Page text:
Linux Swap management

Before doing any thing about swap we should know what is swap, for what purpose the swap is useful and other stuff related to swap management.
Q. What is a swap or page file or virtual memory?
When we are running applications in Linux their frequently used data is stored in RAM for frequent access. If the applications uses the full RAM there is a possibility of system slowness. The left solution is to increase RAM size so that we can run those applications with out any issue. As the RAM is bit costly buying it is not preferred. So people come with a solution where your own hard-disk can be used as RAM(in fact virtual RAM or called as swap) it self so that RAM data which is not frequently accessed can swapped to HDD swap location for feature access.
Q. Tell about memory hierarchy?
When your machine is processing data it uses some memory hierarchy to swap the memory for effective processing the data and applications. Below is the memory hierachy up to Swap this swapping take place.
  1. CPU registers(hundred of bytes)
  2. L1 cache(in KB’s)
  3. L2 cache(in MB’s)
  4. L3 cache(in 100′s of MB’s)
  5. RAM (in GB’s)
  6. Swap(1.5 times of RAM)
  7. HDD(1000′s of GB’s)
  8. SAN/NAS(in TB’s)
  9. Tape Drives(100′s TB’s)
Q.Why we require a swap file, with out swap can a system exits?
Swap management is required for proper working of machine if the RAM size is less. With out Swap we can run a machine if we have enough RAM.
Q. Why is swap size is less than or equal to 1.5 times the RAM?
 This is kind of thumb rule. If we add up memory from CPU registers to till RAM that will accounts to 1.5 times the RAM. In other words if your processes swaps entire this memory to Swap partitions its easy to take that running applications to their memory locations for proper running of applications.

Crating Swap in Linux

Step1: First check what is the swap space the system is having and utilization of swap size. To view swap details in Linux execute below commands.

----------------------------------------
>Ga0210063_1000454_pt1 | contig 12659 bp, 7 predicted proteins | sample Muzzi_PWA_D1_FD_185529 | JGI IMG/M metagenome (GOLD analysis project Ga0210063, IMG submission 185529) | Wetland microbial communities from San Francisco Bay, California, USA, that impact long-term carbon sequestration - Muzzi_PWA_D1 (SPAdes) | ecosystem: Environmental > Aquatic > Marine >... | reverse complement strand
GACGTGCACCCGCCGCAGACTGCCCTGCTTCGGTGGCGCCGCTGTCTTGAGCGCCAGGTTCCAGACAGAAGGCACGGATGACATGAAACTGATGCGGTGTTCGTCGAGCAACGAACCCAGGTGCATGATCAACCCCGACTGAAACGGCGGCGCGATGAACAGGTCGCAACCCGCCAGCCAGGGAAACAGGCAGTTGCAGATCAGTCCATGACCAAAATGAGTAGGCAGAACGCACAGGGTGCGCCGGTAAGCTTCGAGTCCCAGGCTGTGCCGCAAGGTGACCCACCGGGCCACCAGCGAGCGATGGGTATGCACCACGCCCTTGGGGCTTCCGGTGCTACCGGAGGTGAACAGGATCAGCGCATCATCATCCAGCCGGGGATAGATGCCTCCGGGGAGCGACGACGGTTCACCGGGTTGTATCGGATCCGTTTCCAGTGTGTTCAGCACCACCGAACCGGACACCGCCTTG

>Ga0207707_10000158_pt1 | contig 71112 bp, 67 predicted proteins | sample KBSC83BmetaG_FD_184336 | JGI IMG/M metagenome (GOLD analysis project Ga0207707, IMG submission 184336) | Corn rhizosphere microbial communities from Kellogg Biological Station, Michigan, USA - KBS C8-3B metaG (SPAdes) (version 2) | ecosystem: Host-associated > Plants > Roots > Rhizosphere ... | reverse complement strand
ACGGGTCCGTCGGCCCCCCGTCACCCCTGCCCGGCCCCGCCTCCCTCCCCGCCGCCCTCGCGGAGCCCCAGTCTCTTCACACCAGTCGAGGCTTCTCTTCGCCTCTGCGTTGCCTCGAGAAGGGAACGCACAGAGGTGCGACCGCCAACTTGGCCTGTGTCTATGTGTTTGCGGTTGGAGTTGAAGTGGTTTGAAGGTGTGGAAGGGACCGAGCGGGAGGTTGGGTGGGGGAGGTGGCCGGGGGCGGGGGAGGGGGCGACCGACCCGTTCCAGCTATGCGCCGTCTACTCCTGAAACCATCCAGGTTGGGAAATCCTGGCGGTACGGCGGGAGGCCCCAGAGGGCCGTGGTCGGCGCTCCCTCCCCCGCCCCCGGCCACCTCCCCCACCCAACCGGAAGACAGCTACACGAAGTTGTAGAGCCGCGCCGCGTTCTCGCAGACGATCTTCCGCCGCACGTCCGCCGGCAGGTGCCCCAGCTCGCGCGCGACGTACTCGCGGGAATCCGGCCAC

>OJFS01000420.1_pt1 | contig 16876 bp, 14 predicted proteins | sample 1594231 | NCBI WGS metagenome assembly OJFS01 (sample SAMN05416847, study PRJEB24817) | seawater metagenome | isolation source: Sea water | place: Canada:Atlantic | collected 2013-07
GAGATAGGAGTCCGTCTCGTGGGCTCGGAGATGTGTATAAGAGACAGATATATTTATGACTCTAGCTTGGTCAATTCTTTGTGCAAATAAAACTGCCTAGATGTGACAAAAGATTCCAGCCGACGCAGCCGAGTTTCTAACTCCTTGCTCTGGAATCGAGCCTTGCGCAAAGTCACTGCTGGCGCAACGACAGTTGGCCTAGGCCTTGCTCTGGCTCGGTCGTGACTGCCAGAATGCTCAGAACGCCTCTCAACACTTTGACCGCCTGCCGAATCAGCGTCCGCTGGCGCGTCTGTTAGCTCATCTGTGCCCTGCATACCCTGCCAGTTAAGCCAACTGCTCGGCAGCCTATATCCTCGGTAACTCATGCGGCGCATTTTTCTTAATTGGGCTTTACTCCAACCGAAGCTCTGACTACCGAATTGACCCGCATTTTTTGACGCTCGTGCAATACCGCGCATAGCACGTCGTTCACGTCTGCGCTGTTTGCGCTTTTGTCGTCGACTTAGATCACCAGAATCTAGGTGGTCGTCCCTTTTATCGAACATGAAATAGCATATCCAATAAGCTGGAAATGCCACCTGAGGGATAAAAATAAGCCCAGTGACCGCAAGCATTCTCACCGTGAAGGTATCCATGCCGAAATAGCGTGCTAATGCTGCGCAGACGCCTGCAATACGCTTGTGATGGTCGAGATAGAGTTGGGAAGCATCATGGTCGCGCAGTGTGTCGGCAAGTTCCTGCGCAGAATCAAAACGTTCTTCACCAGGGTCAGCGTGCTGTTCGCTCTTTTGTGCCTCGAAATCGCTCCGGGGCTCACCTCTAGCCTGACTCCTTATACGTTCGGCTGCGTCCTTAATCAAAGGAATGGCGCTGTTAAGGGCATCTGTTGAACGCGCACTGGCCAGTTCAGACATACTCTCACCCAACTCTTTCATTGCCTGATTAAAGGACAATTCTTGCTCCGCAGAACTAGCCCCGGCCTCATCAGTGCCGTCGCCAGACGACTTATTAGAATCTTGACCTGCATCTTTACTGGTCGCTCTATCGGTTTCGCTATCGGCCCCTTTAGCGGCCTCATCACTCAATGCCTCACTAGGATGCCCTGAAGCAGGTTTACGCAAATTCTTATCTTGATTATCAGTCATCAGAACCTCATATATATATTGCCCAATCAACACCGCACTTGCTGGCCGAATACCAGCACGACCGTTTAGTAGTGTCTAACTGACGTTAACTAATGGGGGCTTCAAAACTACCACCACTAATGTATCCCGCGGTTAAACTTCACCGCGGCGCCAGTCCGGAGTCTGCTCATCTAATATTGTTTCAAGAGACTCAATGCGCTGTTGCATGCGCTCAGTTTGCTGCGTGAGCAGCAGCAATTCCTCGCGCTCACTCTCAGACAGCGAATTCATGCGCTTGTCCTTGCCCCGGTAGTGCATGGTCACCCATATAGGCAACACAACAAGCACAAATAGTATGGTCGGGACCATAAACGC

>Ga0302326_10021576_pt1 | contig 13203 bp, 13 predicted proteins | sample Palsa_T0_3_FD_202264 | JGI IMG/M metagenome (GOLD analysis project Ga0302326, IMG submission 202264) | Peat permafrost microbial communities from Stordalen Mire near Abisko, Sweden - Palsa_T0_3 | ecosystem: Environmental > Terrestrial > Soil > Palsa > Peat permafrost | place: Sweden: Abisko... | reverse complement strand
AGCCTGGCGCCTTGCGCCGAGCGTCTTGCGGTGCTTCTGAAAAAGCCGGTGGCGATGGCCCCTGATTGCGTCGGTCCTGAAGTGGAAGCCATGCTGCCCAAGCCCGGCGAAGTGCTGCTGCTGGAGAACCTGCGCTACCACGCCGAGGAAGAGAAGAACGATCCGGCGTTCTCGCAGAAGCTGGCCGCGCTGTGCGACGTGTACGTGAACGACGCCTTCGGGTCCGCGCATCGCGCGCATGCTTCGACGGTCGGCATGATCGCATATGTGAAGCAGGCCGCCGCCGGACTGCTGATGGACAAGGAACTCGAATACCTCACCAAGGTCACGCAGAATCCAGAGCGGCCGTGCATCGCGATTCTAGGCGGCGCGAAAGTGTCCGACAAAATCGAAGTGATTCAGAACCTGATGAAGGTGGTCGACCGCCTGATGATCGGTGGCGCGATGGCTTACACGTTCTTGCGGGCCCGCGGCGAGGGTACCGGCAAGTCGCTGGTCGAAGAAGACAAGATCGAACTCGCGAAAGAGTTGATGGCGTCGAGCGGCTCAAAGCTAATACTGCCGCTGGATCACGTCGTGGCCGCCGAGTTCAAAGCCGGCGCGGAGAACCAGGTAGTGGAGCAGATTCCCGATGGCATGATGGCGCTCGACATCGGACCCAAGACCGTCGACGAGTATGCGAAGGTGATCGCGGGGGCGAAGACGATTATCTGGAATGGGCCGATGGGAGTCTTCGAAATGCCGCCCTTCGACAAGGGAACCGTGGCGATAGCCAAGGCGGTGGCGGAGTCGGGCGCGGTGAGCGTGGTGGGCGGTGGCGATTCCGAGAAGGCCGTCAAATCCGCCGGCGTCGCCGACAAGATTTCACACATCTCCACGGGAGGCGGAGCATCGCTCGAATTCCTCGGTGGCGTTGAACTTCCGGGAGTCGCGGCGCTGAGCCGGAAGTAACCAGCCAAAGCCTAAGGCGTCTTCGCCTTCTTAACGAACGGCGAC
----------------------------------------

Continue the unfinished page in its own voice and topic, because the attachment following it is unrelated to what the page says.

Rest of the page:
#free -m   
#swapon -s 
-s for stats
#cat /proc/swaps
this will give output of swap statistics in Megabytes(m), if we want the output in Kilobytes then free -k
Step2: Before starting the Swap creation/modifications we have to take precautions such as switch off all the swap and no user should be logged in

#swapoff -a

Step3: Check in the system if there is any raw space in the system
#fdisk -l
Step4: If the system is having free space then create a partition which support swap(partition type 82) with required amount of free space
#fdisk /dev/hda
p                #press p to print the partition table
n                #press n for creating new partition
256M          #specify the amount of swap required
t                 #press t to change the partition type to 82 (because partition type 82 is well supported for swap)
8                 #enter the partition no on which u want to create swap(here i am creating on /dev/hda8 partition)
82               #specifying the partition type
p                 #press p to print the partition table and to just conform the /dev/hda8 partition type
w                #press w for writing the changes to partition table (if suppose if u have any problem or trouble just                                           press q to quit from fdisk utility without any problem)

Step5: update the partition table changes to kernel so that there is no need to restart the system/server
Step6: Permanently mounting the partition details,in order to do this one we have to update the /etc/fstab file
#vi /etc/fstab
/dev/hda8    swap    swap    defaults    0 0
enter the above entires in to fstab file,save it and exit from editing /etc/fstab file
Step7: Formatting/creating swap signature on the newly created partition
#mkswap /dev/hda8
Note: stpe6 and step7 are interchangeable.
Step8: update the mount table to kernel
#mount -a
Step9: now on the swap so that it can be available for use.
#swapon -a
Step10:check weather the swap is updated or not
#free -m   
#swapon -s 
#cat /proc/swaps

Removing swap:

Step1: Before doing any thing with swap first we have to switch of the swap
#swapoff -a
Step2: Remove/comment the entry of swap from /etc/fstab file
#vi /etc/fstab
then save and exit
Step3: update the kernel about mount table changes
#mount -a
Step4: Remove the partition used by swap
#fdisk /dev/hda8
d                #press d to delete the partition
8                #specify the partition no to be deleted
w                #press w to write the changes to partition table and quit the fdisk utility
Step5: update the partition table changes to kernel with out rebooting the system/server
Step6: Now on the swap
#swapon -a
Step7: Now check weather swap is updated properly or not
#free -m   
#swapon -s 
#cat /proc/swaps